Escape from Sheep Canyon

Being prepared, equipped, and open to all possible outcomes is the only way to enjoy the freedom and peace you have once you are there.  – Gary W.

We love sharing stories from the trail, especially when it is from one of our owners. Mostly they are stories about new places traveled, unique wildlife scene, and beautiful pictures captured. We can live vicariously through these stories, and know what we build is giving someone joy.

Recently we received a story that wasn’t all rainbows and cupcakes. It was about a serious scenario that could have ended very badly. Luckily these owners had a lot of experience, skill, and the right tools to make sure they stayed safe. Below is their story and a video how they escaped from Sheep Canyon in the Anza-Borrego Desert. After days of rain and a flash flood the trail that brought them to this wonderful place, quickly became very dangerous.

On Valentine’s Day 2019, The two of us were in Anza-Borrego’s Sheep Canyon when the unexpected happened.  There was a storm that hit this region with 2.8 inches of rain in a 36 hour period. It caused massive flooding below Sheep Canyon, washing out the road we came in on in several places.

We were fortunate to have had our Garmin inReach satellite communicator which provided comfort knowing the State Park Rangers were aware of our situation and that family and friends knew we were safe with plenty of food, water and libations.

The inReach has a weather forecast which I used several times to get updates on the changing weather.  I am still not sure how this storm got to be as significant as it turned out to be.  The weather feature provides details that were not all that useful, such as rain fall amounts predicted in a 2 hour window. Example: 0.08″ with heavy rain. What does that mean?  It turns out that this was significant and serious. We should we have acted and got out before the rains came.

The video shows how a small creek in the desert swells to a rage and the damage it caused to the road we needed to travel in order to get out.  We were fortunate to have time on our side. Monica had just retired and we had no pressing commitments for several weeks.  We waited out the storm and the aftermath. We choose to make the most of it by hiking the area with no other people allowed in (supposedly evacuated and close to visitors).  A strange coincidence happened the day before the storm and the day after the storm.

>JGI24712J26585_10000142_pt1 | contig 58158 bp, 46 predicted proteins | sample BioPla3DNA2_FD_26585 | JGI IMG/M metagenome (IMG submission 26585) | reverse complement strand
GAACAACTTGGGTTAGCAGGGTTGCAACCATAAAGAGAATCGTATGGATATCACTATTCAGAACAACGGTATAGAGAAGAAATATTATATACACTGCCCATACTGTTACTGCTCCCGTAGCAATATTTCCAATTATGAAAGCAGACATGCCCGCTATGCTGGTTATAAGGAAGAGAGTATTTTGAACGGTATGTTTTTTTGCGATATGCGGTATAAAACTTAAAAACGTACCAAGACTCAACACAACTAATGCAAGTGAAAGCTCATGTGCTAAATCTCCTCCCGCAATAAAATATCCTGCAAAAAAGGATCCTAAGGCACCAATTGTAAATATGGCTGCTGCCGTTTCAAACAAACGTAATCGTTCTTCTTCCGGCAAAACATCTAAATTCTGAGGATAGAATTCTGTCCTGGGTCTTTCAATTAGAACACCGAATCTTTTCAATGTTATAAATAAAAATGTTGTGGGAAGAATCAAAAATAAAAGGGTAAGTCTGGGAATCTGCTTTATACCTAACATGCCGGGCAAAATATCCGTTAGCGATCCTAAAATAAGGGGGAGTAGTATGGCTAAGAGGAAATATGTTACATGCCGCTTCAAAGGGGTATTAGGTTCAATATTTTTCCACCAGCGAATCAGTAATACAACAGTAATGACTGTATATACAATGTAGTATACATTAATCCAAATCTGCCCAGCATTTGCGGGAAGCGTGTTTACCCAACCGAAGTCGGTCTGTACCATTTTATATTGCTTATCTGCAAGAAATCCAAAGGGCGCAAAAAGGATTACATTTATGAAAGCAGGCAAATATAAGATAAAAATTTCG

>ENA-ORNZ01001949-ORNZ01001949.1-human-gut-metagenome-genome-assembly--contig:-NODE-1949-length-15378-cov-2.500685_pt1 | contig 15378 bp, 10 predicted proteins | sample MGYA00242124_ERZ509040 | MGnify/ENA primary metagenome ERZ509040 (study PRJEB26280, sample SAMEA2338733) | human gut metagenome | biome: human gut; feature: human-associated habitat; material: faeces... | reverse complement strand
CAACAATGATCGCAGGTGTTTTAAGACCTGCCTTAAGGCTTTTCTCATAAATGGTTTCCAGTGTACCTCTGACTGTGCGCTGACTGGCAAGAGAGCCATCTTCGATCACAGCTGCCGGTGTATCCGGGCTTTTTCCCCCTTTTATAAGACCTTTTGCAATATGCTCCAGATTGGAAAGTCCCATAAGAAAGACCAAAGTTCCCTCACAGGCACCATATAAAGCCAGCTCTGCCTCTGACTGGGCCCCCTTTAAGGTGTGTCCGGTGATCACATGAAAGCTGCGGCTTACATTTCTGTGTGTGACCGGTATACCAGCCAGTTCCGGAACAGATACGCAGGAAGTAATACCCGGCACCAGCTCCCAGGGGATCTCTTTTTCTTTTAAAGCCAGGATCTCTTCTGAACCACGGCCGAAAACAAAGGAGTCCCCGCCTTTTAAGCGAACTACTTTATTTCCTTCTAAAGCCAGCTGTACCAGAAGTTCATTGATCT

The day before the storm, we were hiking Indian Creek wash and found a mylar heart shaped balloon from a prior Valentine’s Day.  The day after the storm, we were again hiking the devastation resulting from the storm and found its twin the day after Valentine’s Day. Go figure?  Consequently, we have now joined other angels of the desert picking up Mylar balloons where ever we find them.

Leaving Sheep Canyon was going to be a problem as the rains carved a 4 foot deep and very wide gully across the road.  I was thinking to start digging a ramp to climb out on when I discovered a path out by driving down the wash a few hundred yards and climbing out that way,  This was just the start of our escape.

Shortly after, we got stuck up to the axles in mud.  Our full sized shovel and MaxTrax are my new friends, they got us out!  We camped several more days at the 3rd water crossing waiting for water to subside and mud to firm up.  On crossing day, I laid out the MaxTrax and GoTracs to ensure a solid road and traction through the muddy wash.  It worked, but we soon found many more challenges getting out.

Next up were Rock bolder fields that came exposed where the water had washed away sand, more mud and off camber traverses spiked our adrenaline. Getting out and airing up once we hit pavement was one of the greatest reliefs I have ever felt.

This event is a testimony to the extreme capability built into every EarthCruiser and the confidence to go into places where nature and adventure could turn into misadventure.

Safe travels and keep adventuring.

SqueezeBox, EC FX 35

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